Updated September 6, 2013 at 11:10 am: There is an excellent article by Stephen Wickens on his blog recounting the sorry history of Queen’s Park’s imposition of the ICTS technology on the Scarborough route.
It is worth noting that the ICTS cars cost over $2-million each 30 years ago, an outrageous sum. The price to Vancouver was much lower, well below $1m each, and the TTC order was used to funnel money from Queen’s Park to offset the development costs of the new technology. This is what passed for a “transit strategy” in the Davis government.
Updated September 5, 2013 at 11:00 am: My comments about Transportation Minister Glen Murray’s Scarborough subway announcement yesterday are now online at the Torontoist.
The original post follows below.
The prestige and success of the TTC, and of transit in general, depend on its being seen as constantly improving. A great deal of time has been wasted between 1969 when the TTC first proposed the SLRT [Scarborough LRT], through the failed premise of GO Urban (which should have been running in 1975) to the present. Only the rising cost of operating a car has driven up ridership during a period when the Commission’s common response to complaints was to cite its “service standards” and look the other way.
Despite the cost of fuel, there is a large demand for transportation in the Metro region which will not abate. Pressure for the completion of the expressway network continues at least partly because the TTC network does not address large segments of the travel demand.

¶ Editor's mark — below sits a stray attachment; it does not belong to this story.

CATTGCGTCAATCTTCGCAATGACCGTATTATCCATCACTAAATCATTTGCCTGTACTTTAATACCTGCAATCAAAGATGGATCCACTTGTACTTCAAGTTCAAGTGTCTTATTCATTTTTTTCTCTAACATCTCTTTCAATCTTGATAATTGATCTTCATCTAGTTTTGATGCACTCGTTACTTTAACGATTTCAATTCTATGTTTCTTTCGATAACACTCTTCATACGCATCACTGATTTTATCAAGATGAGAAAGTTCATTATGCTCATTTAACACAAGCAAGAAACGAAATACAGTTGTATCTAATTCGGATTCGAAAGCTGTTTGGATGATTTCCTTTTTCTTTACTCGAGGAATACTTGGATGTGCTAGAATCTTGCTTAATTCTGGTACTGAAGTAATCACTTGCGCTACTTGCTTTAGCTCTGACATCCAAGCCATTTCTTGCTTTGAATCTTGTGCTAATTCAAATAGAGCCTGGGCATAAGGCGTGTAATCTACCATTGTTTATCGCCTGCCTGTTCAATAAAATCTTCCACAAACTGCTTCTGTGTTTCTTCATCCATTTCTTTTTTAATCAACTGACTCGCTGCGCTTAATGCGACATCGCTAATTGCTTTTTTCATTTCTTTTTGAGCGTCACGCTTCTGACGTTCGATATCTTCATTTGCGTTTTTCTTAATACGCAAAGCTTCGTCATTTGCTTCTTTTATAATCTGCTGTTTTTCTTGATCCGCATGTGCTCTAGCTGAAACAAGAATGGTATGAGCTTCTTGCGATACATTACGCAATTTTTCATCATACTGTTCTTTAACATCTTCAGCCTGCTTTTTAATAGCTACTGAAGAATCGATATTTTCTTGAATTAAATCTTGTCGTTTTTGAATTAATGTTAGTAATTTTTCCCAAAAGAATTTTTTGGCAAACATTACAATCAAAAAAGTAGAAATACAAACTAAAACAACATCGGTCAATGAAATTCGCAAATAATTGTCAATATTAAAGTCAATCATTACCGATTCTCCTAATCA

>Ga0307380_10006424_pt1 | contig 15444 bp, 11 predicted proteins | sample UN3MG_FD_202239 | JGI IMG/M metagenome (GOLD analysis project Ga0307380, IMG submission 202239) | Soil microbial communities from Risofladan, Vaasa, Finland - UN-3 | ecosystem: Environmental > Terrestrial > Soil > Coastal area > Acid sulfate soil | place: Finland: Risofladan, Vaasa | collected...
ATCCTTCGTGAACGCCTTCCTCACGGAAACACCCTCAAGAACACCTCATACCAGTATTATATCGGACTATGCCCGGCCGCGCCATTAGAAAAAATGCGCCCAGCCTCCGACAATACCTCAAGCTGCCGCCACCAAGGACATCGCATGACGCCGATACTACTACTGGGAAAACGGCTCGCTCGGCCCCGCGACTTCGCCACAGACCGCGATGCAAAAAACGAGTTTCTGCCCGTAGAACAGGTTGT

If the Scarborough line fails, and with it the promise of comparatively cheap suburban rapid transit lines, the TTC will have set back its own future and the future of Metro with it.
Letter from me to Julian Porter, TTC Chair, June 12, 1981, in anticipation of a decision to change the mode of the proposed Scarborough LRT to the provincial “ICTS” technology.
In the intervening decades, we have been badly served by Queen’s Park, Metro/City Council and the TTC with scheme after scheme based on short-term political considerations, make-work projects and “who you know” transit planning.
Little more needs saying.